Vu Nguyen, Brian Sanchez, and Christian Laulu wrote this report from the point of view of a public health psychologist. You will find evidence from a variety of sources to assess the current health of the American Dream.  Imagine that the United States of America is a person. How healthy is this person, physically, mentally, and emotionally? 

Client Name: Mr. United States of America

Description of client: Born July 4, 1776, in the continent of North America, he is 240 years old at the time of this assessment. He is a plump, well-dressed, middle-aged man with blond hair, He is arrogant and is very prideful. He presents himself to others as strong and perfect, however, he has shown to some anxiety, depression, and is sometimes racist. He also seems to have a case of narcissistic personality disorder, which prevented him from seeking therapy in the past. He is also very indecisive, often switching opinions and choices on a whim.

Presenting problem: After the most recent presidential election, Mr.USA suddenly decided to seek help. He told us that he wanted to get some help hundreds of years ago, but his pride prevented him from doing so. Over the centuries, scars from tragic events piled up and it took a very heavy toll on him. Events included: The attack on September 11, 2001, The Civil War, Pearl Harbor, The Vietnam War, WWI and II, multiple civil rights movements and wars in the Middle-East. He didn’t even know that he had problems until the late 1900s. His wealth has fluctuated greatly but has never settled in one place. We have concluded that this was due to his narcissistic personality disorder blinding him and leading him to believe that he was the best. In a comic strip, a character named Richard said, “Less whinging and more hard work I say. I’m sick of people asking for handouts. No one ever handed me anything on a plate” (Morris). Richard believes that he owes his success to his own hard work. What he doesn’t know is that his parents were the one that gave him a stable home, sent him to a good school, paid his tuition fees, and supported him every step of the way, whereas a second character, Paula had none of that. Her parents did not support her and she had to do everything herself. Her independence may sound like a good thing, except for the fact that she could never get an edge in life because of her family’s poor background. The rich takes what they have for granted and doesn’t understand what it truly means to work hard.

History: Mr. USA recalled having a rather difficult and violent childhood. He was given a very excellent education, but still lacks many things that he should have, considering his privileged background. He has converted to many religious belief systems but has settled with being a Christian. Mr. USA is still suffering from many internal problems. In his early decades, Mr. USA was involved in many fights, one of which gave birth to him. When he was in his eighties, he had a very violent battle with himself. He calls that event, the Civil War. He also started having serious problems regarding his wealth, just seventy years ago. He was struck hard by a series of bank failures, severe poverty, and unemployment. Alcohol and drug addictions still haunt him to this day. An infographic shows that over the span of two years, from 2012-2014, the amount of people who believe in the American Dream has decreased (Ingraham). The rates of poverty and unemployment have gone up over the years, and plenty of them work hard, however, they just can’t achieve what they want because they do not have the money to. They constantly have to juggle poor education, family problems, and work to get by, and because of that, they cannot go to college, whether it’s because of money or by poor grades.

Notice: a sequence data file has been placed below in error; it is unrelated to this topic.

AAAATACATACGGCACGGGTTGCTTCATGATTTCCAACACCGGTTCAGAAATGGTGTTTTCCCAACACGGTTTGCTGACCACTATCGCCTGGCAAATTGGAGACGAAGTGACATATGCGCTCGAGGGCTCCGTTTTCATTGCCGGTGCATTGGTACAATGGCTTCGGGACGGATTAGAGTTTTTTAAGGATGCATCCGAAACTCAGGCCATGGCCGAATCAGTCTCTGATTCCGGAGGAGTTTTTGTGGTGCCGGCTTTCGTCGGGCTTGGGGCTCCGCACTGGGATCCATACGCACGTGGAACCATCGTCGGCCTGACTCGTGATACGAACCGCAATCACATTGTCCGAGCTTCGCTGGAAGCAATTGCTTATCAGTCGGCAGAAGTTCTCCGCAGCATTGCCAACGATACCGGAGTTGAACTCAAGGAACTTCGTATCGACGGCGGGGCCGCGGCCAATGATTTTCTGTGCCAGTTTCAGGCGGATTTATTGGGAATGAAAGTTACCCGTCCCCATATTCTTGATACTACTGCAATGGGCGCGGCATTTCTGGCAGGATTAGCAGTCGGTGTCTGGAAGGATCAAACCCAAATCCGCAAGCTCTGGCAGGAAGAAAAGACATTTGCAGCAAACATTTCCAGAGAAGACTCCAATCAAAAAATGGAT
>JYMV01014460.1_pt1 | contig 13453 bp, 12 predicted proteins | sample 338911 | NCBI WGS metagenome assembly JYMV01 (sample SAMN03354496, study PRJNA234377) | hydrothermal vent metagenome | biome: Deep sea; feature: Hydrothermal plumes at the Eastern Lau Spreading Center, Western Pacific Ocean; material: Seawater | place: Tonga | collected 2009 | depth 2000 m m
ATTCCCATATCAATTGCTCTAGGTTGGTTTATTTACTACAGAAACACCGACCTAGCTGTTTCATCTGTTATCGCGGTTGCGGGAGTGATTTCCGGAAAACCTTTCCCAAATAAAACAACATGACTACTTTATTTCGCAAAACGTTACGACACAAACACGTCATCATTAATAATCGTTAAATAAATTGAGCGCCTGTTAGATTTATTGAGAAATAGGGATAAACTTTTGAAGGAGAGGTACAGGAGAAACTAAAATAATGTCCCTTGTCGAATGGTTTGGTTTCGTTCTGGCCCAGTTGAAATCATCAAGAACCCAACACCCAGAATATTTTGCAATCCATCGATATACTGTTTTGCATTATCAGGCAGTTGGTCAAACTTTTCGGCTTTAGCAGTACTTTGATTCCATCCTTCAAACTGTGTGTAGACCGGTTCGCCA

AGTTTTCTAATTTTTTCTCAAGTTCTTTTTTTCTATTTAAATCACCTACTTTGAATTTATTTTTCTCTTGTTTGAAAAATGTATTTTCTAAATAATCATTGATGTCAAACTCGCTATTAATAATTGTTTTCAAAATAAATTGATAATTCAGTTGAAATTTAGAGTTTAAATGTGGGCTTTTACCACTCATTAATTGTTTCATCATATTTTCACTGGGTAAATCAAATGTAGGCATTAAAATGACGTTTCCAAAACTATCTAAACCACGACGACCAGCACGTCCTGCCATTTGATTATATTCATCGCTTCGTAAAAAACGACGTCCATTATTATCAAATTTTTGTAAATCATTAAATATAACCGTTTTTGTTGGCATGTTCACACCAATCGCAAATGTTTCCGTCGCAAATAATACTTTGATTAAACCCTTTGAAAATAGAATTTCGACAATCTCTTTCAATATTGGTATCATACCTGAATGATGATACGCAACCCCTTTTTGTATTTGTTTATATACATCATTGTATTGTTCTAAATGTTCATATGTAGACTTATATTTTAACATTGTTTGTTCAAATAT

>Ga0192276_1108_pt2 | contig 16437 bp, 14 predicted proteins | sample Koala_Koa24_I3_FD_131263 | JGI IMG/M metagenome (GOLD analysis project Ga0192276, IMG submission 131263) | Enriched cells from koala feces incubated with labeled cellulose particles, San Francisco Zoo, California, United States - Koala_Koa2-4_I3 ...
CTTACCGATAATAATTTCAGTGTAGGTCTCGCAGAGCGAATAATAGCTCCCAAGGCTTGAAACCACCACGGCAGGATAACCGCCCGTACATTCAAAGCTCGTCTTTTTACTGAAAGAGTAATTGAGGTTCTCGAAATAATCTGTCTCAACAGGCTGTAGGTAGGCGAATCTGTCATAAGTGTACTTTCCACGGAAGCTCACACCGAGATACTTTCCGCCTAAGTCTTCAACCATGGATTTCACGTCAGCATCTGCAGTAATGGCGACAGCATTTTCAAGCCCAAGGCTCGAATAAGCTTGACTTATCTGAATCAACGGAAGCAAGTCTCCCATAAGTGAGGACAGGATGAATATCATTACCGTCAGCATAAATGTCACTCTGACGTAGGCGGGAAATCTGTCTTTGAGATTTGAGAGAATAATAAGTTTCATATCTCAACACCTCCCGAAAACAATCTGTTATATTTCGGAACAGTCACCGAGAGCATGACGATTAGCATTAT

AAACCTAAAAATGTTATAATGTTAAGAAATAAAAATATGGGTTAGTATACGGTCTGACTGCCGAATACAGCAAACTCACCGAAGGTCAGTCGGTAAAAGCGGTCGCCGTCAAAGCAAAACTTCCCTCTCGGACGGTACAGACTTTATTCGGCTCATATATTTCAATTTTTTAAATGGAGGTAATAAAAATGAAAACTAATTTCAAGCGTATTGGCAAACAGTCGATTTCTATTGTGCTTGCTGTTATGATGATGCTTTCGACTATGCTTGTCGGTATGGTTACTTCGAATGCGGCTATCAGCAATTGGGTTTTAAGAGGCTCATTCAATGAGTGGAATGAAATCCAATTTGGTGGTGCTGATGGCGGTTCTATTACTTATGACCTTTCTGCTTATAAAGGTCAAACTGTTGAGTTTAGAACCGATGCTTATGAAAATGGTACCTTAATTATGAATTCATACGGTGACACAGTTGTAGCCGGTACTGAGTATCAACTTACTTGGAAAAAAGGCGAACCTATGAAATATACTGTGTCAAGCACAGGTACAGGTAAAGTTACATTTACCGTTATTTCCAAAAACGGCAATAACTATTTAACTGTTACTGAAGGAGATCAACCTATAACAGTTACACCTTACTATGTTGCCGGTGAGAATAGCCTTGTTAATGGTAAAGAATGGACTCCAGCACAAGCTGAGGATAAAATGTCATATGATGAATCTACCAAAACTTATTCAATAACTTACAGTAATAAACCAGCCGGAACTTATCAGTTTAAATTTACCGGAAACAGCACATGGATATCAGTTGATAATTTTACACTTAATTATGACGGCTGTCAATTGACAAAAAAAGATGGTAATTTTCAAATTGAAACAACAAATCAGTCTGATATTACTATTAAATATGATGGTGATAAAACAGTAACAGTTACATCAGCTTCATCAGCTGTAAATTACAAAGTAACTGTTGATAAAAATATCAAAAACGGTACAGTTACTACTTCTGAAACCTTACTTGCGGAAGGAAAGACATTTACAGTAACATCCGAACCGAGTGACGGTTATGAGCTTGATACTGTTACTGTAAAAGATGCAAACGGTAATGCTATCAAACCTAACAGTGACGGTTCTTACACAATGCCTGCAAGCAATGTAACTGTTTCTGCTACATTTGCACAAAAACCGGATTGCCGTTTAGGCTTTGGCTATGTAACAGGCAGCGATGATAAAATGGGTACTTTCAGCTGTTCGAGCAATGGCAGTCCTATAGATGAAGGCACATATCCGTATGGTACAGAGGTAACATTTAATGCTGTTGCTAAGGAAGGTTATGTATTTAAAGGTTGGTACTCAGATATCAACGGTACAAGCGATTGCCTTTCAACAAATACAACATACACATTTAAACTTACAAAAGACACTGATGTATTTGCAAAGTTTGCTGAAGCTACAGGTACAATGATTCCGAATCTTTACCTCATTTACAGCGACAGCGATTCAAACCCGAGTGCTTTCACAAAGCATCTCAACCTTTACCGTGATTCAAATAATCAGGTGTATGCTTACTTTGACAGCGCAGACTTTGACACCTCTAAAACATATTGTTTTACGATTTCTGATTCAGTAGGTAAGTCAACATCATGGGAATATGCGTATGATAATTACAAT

Personality features: Mr. USA very much makes every conversation all about himself and forces his way into everything. He places himself over others and does not hesitate to do so. We believe that this stems from his narcissistic personality disorder. He lacks basic foundational knowledge and tries to solve most of his problems with violence. He values style over practicality and effectiveness and refuses to ever change. He seems to have a “With us or against us” mentality, never accepting neutral opinions on a matter. More money is being spent on quantity, rather than quality and advancement, which is why his health and education is in such a poor state. He also has the “Ignore it and it will go away” attitude. This attitude came from the high rates of crime, poverty, and unemployment that he is currently dealing with. In an article that discusses housing in Oakland, Nazarian wrote, “The change is a consequence of rising real estate prices, incomes that aren’t enough to meet the cost of living, and a lack of homes designed for median-income families or individuals” (Nazarian). Homes have been getting more and more expensive while the income of the poor has stagnated and has even gotten worse. Instead of trying to raise his abysmal income, he has decided to ignore the main problem at hand, thinking that it would disappear. More and more people has been affected and nothing has been done to help that.